Monday, May 9, 2011

Book review: Author's quest to know lost dad revives tales of sadness


Almost a Family:‭ ‬A Memoir,‭ ‬by John Darnton‭; ‬Knopf‭; ‬348‭ ‬pp.‭; ‬$27.95


By Bill Williams


John Darnton was‭ ‬11‭ ‬months old when his father,‭ ‬Barney Darnton,‭ ‬was killed during World War II while reporting on the war in the Pacific for‭ ‬The New York Times.

Almost a Family is a meticulous reconstruction of the lives of the Darnton family‭ – ‬the author,‭ ‬his older brother and their mom and dad.‭ ‬The book is,‭ ‬by turns,‭ ‬illuminating,‭ ‬gripping and sad.

Growing up,‭ ‬the author knew little about his dad,‭ ‬beyond the idealistic portrait painted by his mother.‭ ‬The younger Darnton eventually followed in his dad’s footsteps when he,‭ ‬too,‭ ‬became a reporter at‭ ‬The New York Times.‭ ‬After the author retired several years ago,‭ ‬he decided to find out more about the mysterious man who was his father.

Darnton knew that his dad had been killed by friendly fire when a U.S.‭ ‬pilot mistook an American warship for a Japanese vessel.‭ ‬A bomb fragment pierced Barney’s skull,‭ ‬killing him.‭ ‬Darnton chronicles his dogged effort to learn as much as possible about that ill-fated day.‭

He even hired a private detective to track down the son of the now-deceased U.S.‭ ‬pilot,‭ ‬but the son knew nothing about the errant bombing.‭ ‬After considerable research,‭ ‬the author concluded that his dad’s death resulted from a‭ “‬tragic series of blunders both in the air and on water.‭”

Darnton learned that his dad was a heavy drinker and a womanizer,‭ ‬swept up in the bohemian culture of the Roaring Twenties.

He was shocked when he discovered that his mom and dad were not married,‭ ‬despite what everyone had believed.‭ ‬When they met,‭ ‬each was already married.‭ ‬They both got a divorce,‭ ‬but stopped short of marrying each other.

The book excels in its discussion of memory,‭ ‬alcoholism and the craft of investigative reporting,‭ ‬tied together by the author’s agile prose and smooth storytelling.‭ ‬Reporters who spend their careers writing breaking news stories often stumble when they try to write a book,‭ ‬but Darnton’s account is a notable exception.

Not long after Barney died,‭ ‬Darnton’s mother got a job as a reporter in‭ ‬The New York Times Washington bureau,‭ ‬and later became the newspaper’s woman’s editor.‭ ‬But the author was mystified by his mom’s increasingly bizarre behavior.‭ ‬Meals were missed,‭ ‬and the house started to fall apart.‭ ‬When a neighborhood boy suggested that Darnton’s mom was a drunk,‭ ‬he refused to believe it.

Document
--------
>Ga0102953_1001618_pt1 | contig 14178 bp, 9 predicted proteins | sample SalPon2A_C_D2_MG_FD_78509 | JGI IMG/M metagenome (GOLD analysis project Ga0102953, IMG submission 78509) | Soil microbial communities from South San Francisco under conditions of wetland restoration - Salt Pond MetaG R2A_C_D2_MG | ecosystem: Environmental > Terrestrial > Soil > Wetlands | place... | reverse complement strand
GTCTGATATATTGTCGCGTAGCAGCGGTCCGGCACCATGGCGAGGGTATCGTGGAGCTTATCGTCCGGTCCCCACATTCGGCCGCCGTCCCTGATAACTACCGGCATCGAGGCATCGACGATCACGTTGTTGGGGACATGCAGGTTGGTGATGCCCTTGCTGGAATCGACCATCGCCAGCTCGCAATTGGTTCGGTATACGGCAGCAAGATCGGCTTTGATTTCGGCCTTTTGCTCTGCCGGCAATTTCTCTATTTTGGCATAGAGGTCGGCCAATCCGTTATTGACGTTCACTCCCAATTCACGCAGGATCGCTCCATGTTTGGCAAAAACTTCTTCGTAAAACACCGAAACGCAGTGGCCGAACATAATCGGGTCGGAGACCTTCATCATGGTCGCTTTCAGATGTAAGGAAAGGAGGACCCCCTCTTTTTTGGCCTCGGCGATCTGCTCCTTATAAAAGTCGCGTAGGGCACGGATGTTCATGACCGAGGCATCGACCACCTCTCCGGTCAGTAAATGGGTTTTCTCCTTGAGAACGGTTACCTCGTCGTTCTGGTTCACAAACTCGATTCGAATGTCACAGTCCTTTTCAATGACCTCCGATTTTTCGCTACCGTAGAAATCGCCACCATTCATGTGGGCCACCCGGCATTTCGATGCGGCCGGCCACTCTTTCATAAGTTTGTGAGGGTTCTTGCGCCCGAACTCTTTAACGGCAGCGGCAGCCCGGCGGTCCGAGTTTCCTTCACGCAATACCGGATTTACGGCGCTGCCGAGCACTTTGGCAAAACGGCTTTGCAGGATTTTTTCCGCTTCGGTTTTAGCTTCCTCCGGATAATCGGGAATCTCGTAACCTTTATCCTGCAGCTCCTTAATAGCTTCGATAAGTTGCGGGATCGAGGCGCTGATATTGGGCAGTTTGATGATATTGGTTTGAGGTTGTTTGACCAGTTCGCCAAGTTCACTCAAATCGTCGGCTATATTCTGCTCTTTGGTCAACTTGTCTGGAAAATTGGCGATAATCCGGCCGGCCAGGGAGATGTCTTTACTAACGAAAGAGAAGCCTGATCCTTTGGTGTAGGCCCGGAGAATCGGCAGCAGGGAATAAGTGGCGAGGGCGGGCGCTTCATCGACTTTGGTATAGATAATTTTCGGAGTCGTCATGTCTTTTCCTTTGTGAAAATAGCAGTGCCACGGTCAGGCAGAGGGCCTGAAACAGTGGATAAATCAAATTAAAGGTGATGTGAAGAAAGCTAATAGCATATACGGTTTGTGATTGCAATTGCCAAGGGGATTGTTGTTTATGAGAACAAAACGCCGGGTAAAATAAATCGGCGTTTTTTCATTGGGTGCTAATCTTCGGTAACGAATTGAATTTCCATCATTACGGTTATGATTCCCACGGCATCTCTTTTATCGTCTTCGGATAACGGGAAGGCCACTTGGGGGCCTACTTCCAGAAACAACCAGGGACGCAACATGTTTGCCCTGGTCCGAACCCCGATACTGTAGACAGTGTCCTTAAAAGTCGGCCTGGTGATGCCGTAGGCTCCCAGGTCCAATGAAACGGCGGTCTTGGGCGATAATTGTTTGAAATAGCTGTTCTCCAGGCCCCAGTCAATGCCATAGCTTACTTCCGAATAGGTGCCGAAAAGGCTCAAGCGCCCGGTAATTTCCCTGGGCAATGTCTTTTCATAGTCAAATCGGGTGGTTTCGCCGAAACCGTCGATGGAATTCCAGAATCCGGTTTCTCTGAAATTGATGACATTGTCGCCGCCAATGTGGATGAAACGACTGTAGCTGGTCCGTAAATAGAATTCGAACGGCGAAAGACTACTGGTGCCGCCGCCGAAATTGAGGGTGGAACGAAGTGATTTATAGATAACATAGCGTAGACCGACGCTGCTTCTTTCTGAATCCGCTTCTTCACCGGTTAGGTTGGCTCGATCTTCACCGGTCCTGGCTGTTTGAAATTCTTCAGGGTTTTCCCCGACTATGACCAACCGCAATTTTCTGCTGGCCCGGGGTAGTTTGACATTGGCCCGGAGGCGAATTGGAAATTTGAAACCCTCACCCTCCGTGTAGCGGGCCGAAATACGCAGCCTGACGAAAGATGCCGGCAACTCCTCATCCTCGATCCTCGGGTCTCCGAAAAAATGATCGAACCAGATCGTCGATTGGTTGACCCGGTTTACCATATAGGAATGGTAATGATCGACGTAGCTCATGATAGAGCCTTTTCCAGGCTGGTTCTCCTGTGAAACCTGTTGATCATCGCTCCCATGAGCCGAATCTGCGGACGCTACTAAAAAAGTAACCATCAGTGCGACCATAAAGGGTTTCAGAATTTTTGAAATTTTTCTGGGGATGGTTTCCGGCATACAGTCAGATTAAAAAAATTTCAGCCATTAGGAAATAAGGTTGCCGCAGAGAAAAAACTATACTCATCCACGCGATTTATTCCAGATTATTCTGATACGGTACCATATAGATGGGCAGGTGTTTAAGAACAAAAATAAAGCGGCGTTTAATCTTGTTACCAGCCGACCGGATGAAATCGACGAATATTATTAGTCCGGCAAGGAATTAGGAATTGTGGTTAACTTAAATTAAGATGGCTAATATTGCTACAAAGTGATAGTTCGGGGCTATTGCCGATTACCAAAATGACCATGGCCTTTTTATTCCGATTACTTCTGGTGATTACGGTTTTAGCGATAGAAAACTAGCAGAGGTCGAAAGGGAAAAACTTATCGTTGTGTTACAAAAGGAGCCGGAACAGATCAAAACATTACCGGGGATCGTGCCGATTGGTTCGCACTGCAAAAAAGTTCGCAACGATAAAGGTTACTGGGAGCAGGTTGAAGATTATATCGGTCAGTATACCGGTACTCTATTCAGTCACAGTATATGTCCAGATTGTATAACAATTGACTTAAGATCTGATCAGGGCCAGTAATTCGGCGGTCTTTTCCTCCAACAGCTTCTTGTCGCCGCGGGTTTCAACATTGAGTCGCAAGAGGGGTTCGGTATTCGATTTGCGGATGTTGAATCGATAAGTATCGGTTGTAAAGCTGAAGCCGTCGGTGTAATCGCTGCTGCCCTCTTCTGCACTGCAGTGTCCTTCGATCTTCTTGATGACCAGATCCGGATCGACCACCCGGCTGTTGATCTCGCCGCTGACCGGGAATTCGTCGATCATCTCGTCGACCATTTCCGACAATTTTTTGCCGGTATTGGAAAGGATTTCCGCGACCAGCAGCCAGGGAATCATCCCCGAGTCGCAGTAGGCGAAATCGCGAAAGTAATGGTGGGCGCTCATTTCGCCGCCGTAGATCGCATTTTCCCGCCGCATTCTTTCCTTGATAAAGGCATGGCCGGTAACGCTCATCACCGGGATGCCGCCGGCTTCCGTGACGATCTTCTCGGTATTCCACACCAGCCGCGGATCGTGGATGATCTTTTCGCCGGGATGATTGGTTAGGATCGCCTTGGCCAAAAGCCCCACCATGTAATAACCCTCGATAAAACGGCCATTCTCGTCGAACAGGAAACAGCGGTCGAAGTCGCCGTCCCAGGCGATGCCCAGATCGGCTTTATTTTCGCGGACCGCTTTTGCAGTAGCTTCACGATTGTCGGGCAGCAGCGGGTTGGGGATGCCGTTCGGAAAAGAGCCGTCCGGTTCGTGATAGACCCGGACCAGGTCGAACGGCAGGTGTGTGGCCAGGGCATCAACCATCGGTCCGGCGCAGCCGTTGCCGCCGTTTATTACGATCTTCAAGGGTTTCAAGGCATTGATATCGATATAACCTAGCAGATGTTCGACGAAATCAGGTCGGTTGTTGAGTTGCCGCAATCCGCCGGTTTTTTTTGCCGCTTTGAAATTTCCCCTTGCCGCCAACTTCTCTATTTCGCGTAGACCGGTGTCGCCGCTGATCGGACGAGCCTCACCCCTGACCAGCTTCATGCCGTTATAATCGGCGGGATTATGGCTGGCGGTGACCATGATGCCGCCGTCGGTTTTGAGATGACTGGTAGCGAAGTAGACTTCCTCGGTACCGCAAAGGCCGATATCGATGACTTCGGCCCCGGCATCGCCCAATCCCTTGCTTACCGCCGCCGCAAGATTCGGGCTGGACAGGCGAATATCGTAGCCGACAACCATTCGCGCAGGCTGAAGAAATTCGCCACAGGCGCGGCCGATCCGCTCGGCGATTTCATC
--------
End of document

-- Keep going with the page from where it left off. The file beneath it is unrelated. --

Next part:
Eventually,‭ ‬Mom hit bottom and sought help from Alcoholics Anonymous.‭ ‬She pledged never to drink again,‭ ‬and apparently kept that promise.‭ ‬She later died of cancer at age‭ ‬61.‭ ‬The author’s vivid description of the devastation of alcoholism is pitch-perfect.‭ ‬He describes the night mom was suffering from withdrawal-induced convulsions,‭ ‬and a doctor instructed him over the phone to press a spoon into her mouth so she would not swallow her tongue.

Almost a Family reminds one of another recent memoir,‭ ‬The Memory Palace,‭ ‬because‭ ‬of each book’s honest discussion of the fragility of memory.‭

Darnton scrupulously reports only what he can verify.‭ ‬He displays the best instincts of an investigative reporter,‭ ‬tracking down people who might have known his dad and poring over old newspaper files and government records.

As a fascinating aside,‭ ‬Darnton describes his career at‭ ‬The New York Times,‭ ‬starting as a copyboy and eventually including assignments in Africa and Poland,‭ ‬which led to a Pulitzer Prize for foreign reporting.‭

Despite the irresistible pull of this memoir,‭ ‬I have two minor reservations.‭ ‬Darnton recalls his days as a youthful‭ “‬troublemaker‭” ‬who stole cars,‭ ‬was kicked out of prep school,‭ ‬and lost his virginity in a whorehouse in Mexico.‭ ‬But he says nothing about the morality or appropriateness of his wanton behavior,‭ ‬nor does he voice any regrets.

In addition,‭ ‬Darnton’s frank discussion of his parents‭’ ‬sexual,‭ ‬alcoholic escapades raises the touchy question of what is fair game in memoir writing when mom and dad are dead and cannot offer a rebuttal.‭

Nevertheless,‭ ‬Almost a Family is a richly detailed account of one family’s tumultuous intersection with culture,‭ ‬addiction,‭ ‬war and changing values in American society.
‭ ‬
Bill Williams is a free-lance writer in West Hartford,‭ ‬Conn.,‭ ‬and a former editorial writer for The Hartford Courant.‭ ‬He is a member of the National Book Critics Circle and can be reached at‭ ‬billwaw@comcast.net.

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